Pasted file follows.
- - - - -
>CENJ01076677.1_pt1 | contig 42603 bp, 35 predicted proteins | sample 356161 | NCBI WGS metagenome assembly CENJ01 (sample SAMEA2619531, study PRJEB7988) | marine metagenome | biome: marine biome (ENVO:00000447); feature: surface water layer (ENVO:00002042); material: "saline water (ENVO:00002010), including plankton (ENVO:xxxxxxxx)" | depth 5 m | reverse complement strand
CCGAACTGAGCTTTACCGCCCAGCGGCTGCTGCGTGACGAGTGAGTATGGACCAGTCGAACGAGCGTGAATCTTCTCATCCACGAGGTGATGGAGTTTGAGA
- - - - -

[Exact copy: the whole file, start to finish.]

>CENJ01076677.1_pt1 | contig 42603 bp, 35 predicted proteins | sample 356161 | NCBI WGS metagenome assembly CENJ01 (sample SAMEA2619531, study PRJEB7988) | marine metagenome | biome: marine biome (ENVO:00000447); feature: surface water layer (ENVO:00002042); material: "saline water (ENVO:00002010), including plankton (ENVO:xxxxxxxx)" | depth 5 m | reverse complement strand
CCGAACTGAGCTTTACCGCCCAGCGGCTGCTGCGTGACGAGTGAGTATGGACCAGTCGAACGAGCGTGAATCTTCTCATCCACGAGGTGATGGAGTTTGAGA